A Guatemalan man successfully avoided deportation orders yesterday, thanks to a Supreme Court decision in his favor. Blame it on a technicality, a matter of one word written in the law, that allows him to remain in the United States.
It’s not Biden’s deportation freeze at play here. Agusto Niz-Chavez crossed the border in 2005. The Obama-Biden administration began deportation proceedings in his case in 2013. The government sent him a notice of the charges against him. Later Niz-Chavez was sent a second notice with the date and time of his court appearance. The legal question over his deportation was raised because of the fact that he received two notices. The law states that a single notice must be issued.
The timing of the multiple notices was at the heart of the case. Under federal law, an immigrant can only appeal a removal order if they’ve been in the U.S. continuously for at least 10 years, and the same law says that the clock stops once a notice to appear is issued.
Niz-Chavez argued the multiple notices he received did not constitute a single notice to appear as required by law.
That’s right. Niz-Chavez beat deportation because of the word ‘a’ in the law. A notice must be issued, not two or more. The Illegal Immigration Reform and Immigrant Responsibility Act of 1996 (IIRIRA) states that the government must provide “a notice to appear” on individuals for deportation. The stop-time rule comes into play. Niz-Chavez asked that the Supreme Court decide if the government must serve one specific document or if the government can issue more than one document over a period of time.
At the same time, the Immigration and Nationality Act (INA) provides that the attorney general may cancel the removal of a nonpermanent resident who has 10 years of continuous presence in the United States.
But under the so-called stop-time rule, the government can terminate those periods of continuous residence by serving “a notice to appear under section 1229(a)” of the INA.
In the Supreme Court’s 2018 ruling in Pereira v. Sessions, the court held that only notice “in accordance with” the definition in section 1229(a) triggers the stop-time rule.
Niz-Chazev argued that he was therefore eligible for relief from deportation.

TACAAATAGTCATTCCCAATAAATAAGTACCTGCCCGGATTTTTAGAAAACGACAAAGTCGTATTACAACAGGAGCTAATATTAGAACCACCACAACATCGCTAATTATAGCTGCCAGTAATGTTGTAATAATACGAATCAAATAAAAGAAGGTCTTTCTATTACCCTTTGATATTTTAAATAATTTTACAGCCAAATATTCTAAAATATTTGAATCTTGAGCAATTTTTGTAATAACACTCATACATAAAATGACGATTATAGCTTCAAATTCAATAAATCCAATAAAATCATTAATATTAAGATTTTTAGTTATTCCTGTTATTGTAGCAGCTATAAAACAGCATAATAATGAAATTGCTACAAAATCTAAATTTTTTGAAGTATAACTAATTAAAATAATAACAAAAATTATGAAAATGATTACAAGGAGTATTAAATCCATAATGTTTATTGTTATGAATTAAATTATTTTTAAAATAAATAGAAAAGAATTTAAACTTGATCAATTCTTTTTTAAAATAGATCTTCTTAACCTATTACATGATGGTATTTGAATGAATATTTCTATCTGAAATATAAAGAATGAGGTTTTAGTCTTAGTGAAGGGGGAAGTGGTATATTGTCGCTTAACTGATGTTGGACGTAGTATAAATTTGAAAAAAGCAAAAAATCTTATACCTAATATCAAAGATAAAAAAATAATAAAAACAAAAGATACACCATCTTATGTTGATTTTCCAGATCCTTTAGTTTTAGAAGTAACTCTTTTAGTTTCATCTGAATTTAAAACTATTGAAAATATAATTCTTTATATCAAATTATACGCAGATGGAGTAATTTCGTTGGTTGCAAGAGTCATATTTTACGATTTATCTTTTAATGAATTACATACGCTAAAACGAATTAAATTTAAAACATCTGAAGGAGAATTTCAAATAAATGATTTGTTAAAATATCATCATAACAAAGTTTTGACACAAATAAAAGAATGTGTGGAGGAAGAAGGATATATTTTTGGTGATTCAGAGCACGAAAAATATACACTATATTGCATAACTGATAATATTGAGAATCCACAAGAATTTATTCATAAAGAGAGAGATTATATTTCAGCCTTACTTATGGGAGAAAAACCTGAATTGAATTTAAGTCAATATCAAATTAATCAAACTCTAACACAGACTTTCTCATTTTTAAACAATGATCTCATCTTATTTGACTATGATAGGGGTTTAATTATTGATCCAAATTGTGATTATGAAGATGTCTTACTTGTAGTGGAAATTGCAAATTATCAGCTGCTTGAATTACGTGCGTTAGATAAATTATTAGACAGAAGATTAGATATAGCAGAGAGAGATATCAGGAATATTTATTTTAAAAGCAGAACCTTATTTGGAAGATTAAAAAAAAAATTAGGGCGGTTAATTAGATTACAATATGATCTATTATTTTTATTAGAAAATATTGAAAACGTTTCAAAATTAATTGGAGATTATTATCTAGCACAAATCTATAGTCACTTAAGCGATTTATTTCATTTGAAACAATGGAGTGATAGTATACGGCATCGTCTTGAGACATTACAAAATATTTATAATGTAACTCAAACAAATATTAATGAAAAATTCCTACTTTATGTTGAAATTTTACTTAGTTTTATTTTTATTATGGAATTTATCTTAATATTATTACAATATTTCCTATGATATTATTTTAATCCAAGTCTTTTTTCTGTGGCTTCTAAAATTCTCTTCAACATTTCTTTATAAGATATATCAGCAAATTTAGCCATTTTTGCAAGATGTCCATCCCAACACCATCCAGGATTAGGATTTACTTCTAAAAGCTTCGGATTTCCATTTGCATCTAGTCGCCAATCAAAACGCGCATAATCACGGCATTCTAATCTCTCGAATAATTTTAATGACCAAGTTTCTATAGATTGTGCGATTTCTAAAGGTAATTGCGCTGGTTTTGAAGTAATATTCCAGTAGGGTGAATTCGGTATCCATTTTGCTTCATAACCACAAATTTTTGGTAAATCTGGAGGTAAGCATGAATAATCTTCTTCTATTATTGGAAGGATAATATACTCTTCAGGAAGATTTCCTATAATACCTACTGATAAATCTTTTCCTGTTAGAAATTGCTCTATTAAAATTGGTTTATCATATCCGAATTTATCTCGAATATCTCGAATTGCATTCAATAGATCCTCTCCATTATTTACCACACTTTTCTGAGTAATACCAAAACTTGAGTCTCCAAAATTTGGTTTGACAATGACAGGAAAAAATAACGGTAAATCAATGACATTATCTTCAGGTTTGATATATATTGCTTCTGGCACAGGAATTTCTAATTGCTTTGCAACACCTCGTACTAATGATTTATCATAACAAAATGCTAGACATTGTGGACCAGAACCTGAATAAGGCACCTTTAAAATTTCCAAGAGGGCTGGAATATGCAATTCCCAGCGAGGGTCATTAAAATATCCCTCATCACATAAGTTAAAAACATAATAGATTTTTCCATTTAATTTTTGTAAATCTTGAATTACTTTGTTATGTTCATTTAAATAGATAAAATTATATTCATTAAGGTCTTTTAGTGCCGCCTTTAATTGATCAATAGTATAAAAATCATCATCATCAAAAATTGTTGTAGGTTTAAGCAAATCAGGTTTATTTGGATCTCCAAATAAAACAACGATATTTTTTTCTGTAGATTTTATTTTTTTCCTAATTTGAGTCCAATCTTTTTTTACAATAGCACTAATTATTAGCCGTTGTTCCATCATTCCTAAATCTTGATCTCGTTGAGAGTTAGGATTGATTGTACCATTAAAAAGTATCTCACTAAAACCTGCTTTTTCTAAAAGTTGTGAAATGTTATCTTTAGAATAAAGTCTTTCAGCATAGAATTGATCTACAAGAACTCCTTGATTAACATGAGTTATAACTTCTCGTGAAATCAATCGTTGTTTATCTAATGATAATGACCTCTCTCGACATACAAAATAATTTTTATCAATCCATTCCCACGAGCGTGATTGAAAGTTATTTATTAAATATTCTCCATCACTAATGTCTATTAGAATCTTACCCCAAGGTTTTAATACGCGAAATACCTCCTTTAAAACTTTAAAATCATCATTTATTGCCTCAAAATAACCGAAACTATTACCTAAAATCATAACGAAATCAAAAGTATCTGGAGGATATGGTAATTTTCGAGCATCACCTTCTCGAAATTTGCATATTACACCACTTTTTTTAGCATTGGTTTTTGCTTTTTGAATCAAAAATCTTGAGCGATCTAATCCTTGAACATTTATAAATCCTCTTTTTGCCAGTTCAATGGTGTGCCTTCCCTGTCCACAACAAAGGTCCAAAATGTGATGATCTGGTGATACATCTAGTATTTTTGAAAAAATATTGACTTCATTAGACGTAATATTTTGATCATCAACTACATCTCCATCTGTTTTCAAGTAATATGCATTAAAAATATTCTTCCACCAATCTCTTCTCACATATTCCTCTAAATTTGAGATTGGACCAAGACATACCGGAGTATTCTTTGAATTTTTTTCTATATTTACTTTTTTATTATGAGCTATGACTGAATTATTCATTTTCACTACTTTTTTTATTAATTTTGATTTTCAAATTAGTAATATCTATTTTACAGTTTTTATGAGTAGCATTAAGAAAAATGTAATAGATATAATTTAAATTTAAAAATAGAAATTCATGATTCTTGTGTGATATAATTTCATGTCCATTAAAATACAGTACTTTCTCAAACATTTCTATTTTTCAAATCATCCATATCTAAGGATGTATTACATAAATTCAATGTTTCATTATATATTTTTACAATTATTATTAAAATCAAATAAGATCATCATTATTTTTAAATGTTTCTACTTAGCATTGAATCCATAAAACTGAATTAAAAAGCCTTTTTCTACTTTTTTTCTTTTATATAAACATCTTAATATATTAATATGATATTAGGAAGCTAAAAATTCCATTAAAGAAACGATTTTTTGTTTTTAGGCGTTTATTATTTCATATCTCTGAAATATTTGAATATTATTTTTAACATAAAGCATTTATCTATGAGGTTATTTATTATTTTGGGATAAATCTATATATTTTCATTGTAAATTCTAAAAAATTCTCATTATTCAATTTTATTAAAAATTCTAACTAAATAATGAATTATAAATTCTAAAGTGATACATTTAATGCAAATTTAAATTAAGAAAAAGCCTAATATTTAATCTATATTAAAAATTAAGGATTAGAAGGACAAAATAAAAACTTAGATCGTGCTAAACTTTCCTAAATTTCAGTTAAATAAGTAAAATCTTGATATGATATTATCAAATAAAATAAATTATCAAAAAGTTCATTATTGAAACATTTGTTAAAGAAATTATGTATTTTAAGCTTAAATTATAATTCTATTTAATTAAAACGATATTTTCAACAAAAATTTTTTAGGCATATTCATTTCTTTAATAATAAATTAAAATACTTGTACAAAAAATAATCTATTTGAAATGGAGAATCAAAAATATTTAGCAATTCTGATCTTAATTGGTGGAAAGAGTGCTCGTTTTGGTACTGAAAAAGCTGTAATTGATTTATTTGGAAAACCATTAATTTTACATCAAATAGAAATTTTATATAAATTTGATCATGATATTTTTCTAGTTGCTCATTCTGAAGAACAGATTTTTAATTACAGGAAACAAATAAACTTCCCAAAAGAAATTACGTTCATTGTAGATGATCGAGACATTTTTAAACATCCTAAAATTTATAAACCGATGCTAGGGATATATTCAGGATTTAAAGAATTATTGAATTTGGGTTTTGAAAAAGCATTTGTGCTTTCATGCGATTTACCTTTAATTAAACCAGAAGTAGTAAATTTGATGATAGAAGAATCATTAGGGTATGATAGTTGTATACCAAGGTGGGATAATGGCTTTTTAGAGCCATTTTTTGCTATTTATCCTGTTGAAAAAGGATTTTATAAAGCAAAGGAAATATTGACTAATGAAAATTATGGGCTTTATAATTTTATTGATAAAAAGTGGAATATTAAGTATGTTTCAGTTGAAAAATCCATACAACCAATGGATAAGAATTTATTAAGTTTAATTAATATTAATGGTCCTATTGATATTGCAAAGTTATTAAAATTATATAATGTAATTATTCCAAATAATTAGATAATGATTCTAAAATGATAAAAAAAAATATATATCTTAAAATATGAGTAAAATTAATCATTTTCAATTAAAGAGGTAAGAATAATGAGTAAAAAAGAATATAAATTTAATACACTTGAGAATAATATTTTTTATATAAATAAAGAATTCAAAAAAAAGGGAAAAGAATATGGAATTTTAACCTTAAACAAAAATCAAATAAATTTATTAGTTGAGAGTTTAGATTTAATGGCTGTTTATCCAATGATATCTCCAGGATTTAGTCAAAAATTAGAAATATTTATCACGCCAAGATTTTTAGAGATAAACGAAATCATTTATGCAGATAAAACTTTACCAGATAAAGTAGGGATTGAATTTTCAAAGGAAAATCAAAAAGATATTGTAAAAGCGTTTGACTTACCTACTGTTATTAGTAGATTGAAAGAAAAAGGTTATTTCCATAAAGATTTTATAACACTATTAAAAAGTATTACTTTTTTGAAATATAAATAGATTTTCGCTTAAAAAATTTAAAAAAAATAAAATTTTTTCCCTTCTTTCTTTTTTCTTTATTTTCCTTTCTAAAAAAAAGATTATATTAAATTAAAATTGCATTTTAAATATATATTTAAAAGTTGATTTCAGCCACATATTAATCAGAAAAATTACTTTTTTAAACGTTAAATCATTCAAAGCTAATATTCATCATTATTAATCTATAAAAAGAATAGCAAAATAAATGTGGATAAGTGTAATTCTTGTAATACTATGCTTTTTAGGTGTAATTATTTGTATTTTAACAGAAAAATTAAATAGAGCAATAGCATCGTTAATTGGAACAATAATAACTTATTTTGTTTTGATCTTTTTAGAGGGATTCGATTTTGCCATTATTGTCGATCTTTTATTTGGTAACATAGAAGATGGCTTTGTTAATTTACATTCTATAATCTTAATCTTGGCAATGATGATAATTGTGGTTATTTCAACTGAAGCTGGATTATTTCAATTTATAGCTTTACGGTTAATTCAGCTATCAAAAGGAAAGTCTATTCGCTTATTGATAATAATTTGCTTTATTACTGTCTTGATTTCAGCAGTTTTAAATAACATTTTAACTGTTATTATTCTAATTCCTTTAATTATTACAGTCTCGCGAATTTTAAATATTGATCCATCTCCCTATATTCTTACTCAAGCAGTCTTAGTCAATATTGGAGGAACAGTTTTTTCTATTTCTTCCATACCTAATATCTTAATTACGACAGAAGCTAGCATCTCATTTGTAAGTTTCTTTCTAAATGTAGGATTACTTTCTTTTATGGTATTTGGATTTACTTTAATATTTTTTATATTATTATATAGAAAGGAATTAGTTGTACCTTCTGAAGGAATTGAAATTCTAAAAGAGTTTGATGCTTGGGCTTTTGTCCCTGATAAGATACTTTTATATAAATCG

Niz-Chavez has misdemeanor convictions for driving without a license. He has three young children, all of whom are U.S. citizens. An immigration judge, the Board of Immigration Appeals, and the U.S. Court of Appeals for the 6th Circuit all previously ruled against Agusto Niz-Chavez,
The vote was 6-3, with the conservative justices evenly splitting. Justice Gorsuch wrote the court’s opinion. Essentially, Gorsuch writes that the law is the law. Words matter. ‘A’ implies one document, not more than one.
“At one level, today’s dispute may seem semantic, focused on a single word, a small one at that,” Gorsuch wrote.
“But words are how the law constrains power. In this case, the law’s terms ensure that, when the federal government seeks a procedural advantage against an individual, it will at least supply him with a single and reasonably comprehensive statement of the nature of the proceedings against him.”
If people “must turn square corners when they deal with the government, it cannot be too much to expect the government to turn square corners when it deals with them.”
“Our only job today is to give the law’s terms their ordinary meaning and, in that small way, ensure the federal government does not exceed its statutory license. Interpreting the phrase ‘a notice to appear’ to require a single notice—rather than 2 or 20 documents—does just that.”
Justice Kavanaugh wrote the dissenting opinion. He wrote that Niz-Chavez “received written notice of the charges and all the required information, including the time and place of his hearing”, and it is absurd to argue otherwise. The ruling “spawns a litany of absurdities” that “will impose substantial costs and burdens on the immigration system.”
This decision throws a wrench into government efforts to expedite the removal of illegal immigrants. The current crisis on the southern border has clogged court systems and complicated the role of law enforcement trying to enforce the laws on the books. This is the type of loophole that should be looked at when and if Congress ever gets around to reforming immigration law. The Trump administration was in favor of Niz-Chavez’s deportation when the case was argued in November 2020. As the law stands, up to 4,000 illegal immigrants are eligible to receive “cancellation of removal” so as to keep families together.